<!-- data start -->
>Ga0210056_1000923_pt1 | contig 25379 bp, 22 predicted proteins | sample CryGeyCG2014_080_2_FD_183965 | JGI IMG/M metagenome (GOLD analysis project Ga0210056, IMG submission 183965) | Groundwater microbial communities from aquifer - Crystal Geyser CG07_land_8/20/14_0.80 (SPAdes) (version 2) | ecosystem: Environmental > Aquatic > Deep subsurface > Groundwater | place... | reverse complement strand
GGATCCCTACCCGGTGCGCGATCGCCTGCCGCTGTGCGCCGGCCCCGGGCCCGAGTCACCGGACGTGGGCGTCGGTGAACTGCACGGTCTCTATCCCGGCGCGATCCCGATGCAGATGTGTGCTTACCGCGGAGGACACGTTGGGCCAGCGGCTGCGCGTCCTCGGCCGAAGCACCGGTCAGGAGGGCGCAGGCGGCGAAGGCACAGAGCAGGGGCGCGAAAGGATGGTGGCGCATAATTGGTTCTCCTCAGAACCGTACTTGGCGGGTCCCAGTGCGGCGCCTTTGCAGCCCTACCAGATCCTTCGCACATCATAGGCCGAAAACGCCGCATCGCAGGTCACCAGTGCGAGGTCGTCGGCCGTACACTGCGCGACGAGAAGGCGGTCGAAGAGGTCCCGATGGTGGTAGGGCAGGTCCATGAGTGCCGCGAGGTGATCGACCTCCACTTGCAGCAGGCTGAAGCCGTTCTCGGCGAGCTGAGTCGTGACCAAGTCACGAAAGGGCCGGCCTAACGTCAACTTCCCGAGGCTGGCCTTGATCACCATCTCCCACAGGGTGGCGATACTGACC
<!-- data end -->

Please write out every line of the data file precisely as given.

>Ga0210056_1000923_pt1 | contig 25379 bp, 22 predicted proteins | sample CryGeyCG2014_080_2_FD_183965 | JGI IMG/M metagenome (GOLD analysis project Ga0210056, IMG submission 183965) | Groundwater microbial communities from aquifer - Crystal Geyser CG07_land_8/20/14_0.80 (SPAdes) (version 2) | ecosystem: Environmental > Aquatic > Deep subsurface > Groundwater | place... | reverse complement strand
GGATCCCTACCCGGTGCGCGATCGCCTGCCGCTGTGCGCCGGCCCCGGGCCCGAGTCACCGGACGTGGGCGTCGGTGAACTGCACGGTCTCTATCCCGGCGCGATCCCGATGCAGATGTGTGCTTACCGCGGAGGACACGTTGGGCCAGCGGCTGCGCGTCCTCGGCCGAAGCACCGGTCAGGAGGGCGCAGGCGGCGAAGGCACAGAGCAGGGGCGCGAAAGGATGGTGGCGCATAATTGGTTCTCCTCAGAACCGTACTTGGCGGGTCCCAGTGCGGCGCCTTTGCAGCCCTACCAGATCCTTCGCACATCATAGGCCGAAAACGCCGCATCGCAGGTCACCAGTGCGAGGTCGTCGGCCGTACACTGCGCGACGAGAAGGCGGTCGAAGAGGTCCCGATGGTGGTAGGGCAGGTCCATGAGTGCCGCGAGGTGATCGACCTCCACTTGCAGCAGGCTGAAGCCGTTCTCGGCGAGCTGAGTCGTGACCAAGTCACGAAAGGGCCGGCCTAACGTCAACTTCCCGAGGCTGGCCTTGATCACCATCTCCCACAGGGTGGCGATACTGACC